Unity3D iOS Performance of Mathf Functions

Unity3D iOS Performance of Mathf Functions

I was curious about the impact of several Mathf functions when running an app on iPhone. So I decided to make some measurements on iPhone 5 and iPhone 4. Here are the results.


Although the really heavy maths in RRRunner is performed within a native code library, there are several locations where calculations are needed. So the goal was just to get an idea of how expensive functions like Mathf.Asin (), quaternion multiplications, … are. Not the pure objective tests known but a practical overview of do’s and dont’s when I have to decide about the costs and which feature to implement in what way.

So I set up a simple test for:

  • Mathf functions Asin, Atan2, Sin, SmoothDamp
  • Quaternion multiplikation and Slerp
  • System.Math Asin, Atan2 and Sin

The code (download here) I used:


    // ...
    Quaternion q1 = Quaternion.Euler (10f, 20f, 30f);
    Quaternion q2 = Quaternion.Euler (40f, 50f, 60f);
    Quaternion q = Quaternion.identity;
    begin = Time.realtimeSinceStartup;
    for (int i = 1; i < count; i++) {
        q = q1 * q2;
    elapsedMillis = (Time.realtimeSinceStartup - begin) * 1000;
    Log.Debug (System.String.Format ("{0} {1} elapsed: {2:F3} ms", "Quaternion-Multiplikation", count, elapsedMillis));
    // ...


I executed the test for several functions I use pretty often and ran it in a) Unity editor, b) iPhone 4 with iOS 5.1.1 c) iPhone 5 with iOS 6.01. Tests are run in main thread within a game having some native code running in its own thread. So this is not representative but I just wanted to have a rough estimate in a typical situation.

Every method is called 100,000 times per single test and there are 10 tests for each method so that there are 1,000,000 calls in total. As I output the elapsed time in milliseconds, I divided the total through 1,000 in my LibreOffice sheet to get microseconds.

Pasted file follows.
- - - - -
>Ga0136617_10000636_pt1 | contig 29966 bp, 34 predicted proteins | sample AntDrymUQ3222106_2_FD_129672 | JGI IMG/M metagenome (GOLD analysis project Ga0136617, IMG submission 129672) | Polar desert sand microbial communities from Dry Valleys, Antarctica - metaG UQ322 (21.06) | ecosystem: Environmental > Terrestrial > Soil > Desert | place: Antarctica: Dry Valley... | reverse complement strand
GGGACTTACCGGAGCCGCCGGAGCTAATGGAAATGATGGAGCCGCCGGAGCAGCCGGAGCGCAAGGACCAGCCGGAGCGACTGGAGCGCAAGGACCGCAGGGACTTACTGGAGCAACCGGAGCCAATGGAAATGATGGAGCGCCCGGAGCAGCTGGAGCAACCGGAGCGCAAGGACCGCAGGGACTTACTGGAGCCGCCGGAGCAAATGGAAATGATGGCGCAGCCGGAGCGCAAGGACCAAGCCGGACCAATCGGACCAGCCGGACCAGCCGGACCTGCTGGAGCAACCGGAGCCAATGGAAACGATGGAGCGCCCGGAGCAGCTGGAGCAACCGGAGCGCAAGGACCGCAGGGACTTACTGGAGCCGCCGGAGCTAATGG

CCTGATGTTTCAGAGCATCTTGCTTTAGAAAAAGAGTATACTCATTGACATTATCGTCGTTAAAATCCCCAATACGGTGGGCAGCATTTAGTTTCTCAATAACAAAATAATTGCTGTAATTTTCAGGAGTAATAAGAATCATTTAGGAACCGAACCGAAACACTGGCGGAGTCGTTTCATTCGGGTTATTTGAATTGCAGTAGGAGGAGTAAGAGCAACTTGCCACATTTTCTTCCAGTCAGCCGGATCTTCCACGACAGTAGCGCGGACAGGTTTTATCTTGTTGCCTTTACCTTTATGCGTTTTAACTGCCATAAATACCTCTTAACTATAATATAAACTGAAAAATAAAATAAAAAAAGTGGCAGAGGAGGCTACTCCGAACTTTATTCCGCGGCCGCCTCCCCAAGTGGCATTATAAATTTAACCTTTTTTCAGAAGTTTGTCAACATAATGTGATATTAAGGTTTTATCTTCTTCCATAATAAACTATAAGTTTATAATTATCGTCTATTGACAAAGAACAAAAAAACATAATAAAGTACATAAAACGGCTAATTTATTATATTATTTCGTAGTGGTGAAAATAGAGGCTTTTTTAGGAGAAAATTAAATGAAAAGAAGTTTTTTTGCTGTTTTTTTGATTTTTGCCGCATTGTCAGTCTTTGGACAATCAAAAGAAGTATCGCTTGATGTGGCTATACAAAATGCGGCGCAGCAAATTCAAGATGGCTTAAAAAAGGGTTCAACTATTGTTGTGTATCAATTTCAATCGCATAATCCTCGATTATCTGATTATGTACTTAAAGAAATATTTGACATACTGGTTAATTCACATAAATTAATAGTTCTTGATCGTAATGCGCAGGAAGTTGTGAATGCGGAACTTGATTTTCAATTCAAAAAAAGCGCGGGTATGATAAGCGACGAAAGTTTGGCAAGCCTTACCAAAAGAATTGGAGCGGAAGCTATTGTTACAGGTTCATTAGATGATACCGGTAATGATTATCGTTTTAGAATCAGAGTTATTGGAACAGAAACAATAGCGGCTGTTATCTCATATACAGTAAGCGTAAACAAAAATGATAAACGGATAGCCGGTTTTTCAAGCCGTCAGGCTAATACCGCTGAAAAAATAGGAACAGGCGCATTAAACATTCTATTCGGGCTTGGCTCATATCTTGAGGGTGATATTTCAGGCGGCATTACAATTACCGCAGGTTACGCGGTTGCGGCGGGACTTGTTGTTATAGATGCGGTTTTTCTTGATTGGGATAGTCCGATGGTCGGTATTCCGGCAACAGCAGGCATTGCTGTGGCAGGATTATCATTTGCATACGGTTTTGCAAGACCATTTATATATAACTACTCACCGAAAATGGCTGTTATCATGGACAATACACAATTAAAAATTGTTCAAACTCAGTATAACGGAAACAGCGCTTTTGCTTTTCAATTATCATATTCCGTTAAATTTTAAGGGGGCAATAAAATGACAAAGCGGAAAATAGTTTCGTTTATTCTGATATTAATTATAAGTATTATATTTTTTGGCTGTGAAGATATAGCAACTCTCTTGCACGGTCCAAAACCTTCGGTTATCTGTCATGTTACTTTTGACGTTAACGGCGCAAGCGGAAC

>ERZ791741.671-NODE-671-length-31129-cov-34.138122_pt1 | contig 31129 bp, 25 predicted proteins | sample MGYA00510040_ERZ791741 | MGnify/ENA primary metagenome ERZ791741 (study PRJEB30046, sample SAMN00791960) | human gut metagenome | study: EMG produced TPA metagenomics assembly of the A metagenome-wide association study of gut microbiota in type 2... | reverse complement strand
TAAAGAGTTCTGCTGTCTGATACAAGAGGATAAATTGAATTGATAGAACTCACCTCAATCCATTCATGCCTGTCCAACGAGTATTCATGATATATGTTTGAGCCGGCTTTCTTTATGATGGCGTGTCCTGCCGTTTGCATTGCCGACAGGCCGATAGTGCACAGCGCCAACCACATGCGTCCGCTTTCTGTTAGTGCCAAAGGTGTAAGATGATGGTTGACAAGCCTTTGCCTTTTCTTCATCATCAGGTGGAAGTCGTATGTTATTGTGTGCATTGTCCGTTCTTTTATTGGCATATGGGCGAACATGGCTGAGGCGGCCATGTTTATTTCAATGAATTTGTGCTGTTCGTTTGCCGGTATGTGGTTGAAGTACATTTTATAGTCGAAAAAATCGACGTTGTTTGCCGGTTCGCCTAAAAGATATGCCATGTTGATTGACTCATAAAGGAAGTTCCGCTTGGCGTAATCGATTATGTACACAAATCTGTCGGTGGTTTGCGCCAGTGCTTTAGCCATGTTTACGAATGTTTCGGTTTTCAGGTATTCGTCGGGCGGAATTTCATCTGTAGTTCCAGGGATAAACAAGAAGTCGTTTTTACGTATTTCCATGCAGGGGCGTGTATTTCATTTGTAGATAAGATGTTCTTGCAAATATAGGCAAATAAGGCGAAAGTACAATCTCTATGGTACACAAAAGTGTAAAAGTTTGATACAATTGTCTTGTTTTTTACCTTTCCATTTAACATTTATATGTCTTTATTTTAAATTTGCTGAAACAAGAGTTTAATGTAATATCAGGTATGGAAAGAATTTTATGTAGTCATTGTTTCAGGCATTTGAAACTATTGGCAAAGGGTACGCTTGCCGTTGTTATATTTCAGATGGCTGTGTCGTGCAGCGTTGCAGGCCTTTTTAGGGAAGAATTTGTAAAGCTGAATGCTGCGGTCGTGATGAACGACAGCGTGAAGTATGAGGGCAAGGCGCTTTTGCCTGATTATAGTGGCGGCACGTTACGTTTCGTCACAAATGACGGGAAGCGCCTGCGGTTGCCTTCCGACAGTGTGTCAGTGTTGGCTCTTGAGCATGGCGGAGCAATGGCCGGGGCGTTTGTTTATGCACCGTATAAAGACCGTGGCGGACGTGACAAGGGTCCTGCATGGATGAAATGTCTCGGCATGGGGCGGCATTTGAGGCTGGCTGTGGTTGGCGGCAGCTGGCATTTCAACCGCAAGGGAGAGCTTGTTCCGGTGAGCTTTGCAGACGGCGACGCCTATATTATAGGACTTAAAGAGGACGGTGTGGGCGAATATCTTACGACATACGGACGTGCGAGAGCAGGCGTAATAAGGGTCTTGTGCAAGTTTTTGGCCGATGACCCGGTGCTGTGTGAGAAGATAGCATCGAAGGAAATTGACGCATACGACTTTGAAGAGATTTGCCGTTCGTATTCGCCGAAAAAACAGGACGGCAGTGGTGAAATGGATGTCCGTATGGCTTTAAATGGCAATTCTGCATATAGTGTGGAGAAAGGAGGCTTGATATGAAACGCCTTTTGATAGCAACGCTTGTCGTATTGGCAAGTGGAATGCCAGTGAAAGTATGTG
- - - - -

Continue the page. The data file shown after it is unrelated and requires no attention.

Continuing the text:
Unity editor player:

Method Time / [µs]
Asin 0.086215
Atan2 0.082093
Math.Asin 0.068097
Math.Atan2 0.082449
Math.Sin 0.032553
Quaternion-Multiplikation 0.039977
Quaternion-Slerp 0.149305
Sin 0.047591
SmoothDamp 0.072673


iPhone 5

Method Time / [µs]
Asin 0.200728
Atan2 0.234652
Math.Asin 0.365753
Math.Atan2 0.199479
Math.Sin 0.205536
Quaternion-Multiplikation 0.209732
Quaternion-Slerp 0.443405
Sin 0.262145
SmoothDamp 0.540069


iPhone 4

Method Time / [µs]
Asin 0.910897
Atan2 1.233786
Math.Asin 1.805528
Math.Atan2 0.896995
Math.Sin 0.762788
Quaternion-Multiplikation 1.83786
Quaternion-Slerp 1.804771
Sin 1.004631
SmoothDamp 3.447878



Method Time / [µs]
  Editor iPhone 5 IPhone 4
Asin 0.086215 0.200728 0.910897
Atan2 0.082093 0.234652 1.233786
Math.Asin 0.068097 0.365753 1.805528
Math.Atan2 0.082449 0.199479 0.896995
Math.Sin 0.032553 0.205536 0.762788
Quaternion-Multiplikation 0.039977 0.209732 1.83786
Quaternion-Slerp 0.149305 0.443405 1.804771
Sin 0.047591 0.262145 1.004631
SmoothDamp 0.072673 0.540069 3.447878

Download all data (LibreOffice Calc)

Side Effects And Possible Improvements

Running in a multi-threaded environment can of course distort the measured times. To get more reliable results it would be better to sum the time of each call but on the other hand rounding effects might have a negative impact then. The same applies to background processes running on the device.

Some of the methods might have caching strategies so that for example 100,000 calls to Asin (0.707f) might be much faster than a version calling Asin with random numbers as parameters. SmoothDamp and Quaternion-Slerp were the only functions in this test, that were called with different parameters like „smoothTime / i“ and they are the slowest. But I don’t think that this effect has to be considered as the results are still plausible.



As long as the results are around 1 µs I don’t care about a single call. It’s no surprise to see huge differences between iPhone 4 and iPhone 5 but even on iPhone 4 there is no reason to not use a single SmoothDamp for improving camera tracking.

The difference between Mathf and System.Math calls appears a bit confusing but might be subject to the non-objective measuring environment that was chosen intentionally. Mostly System.Math seems to be the better choice but as Asin shows, this could be wrong and a new Unity version might come up with an improved Mathf version.

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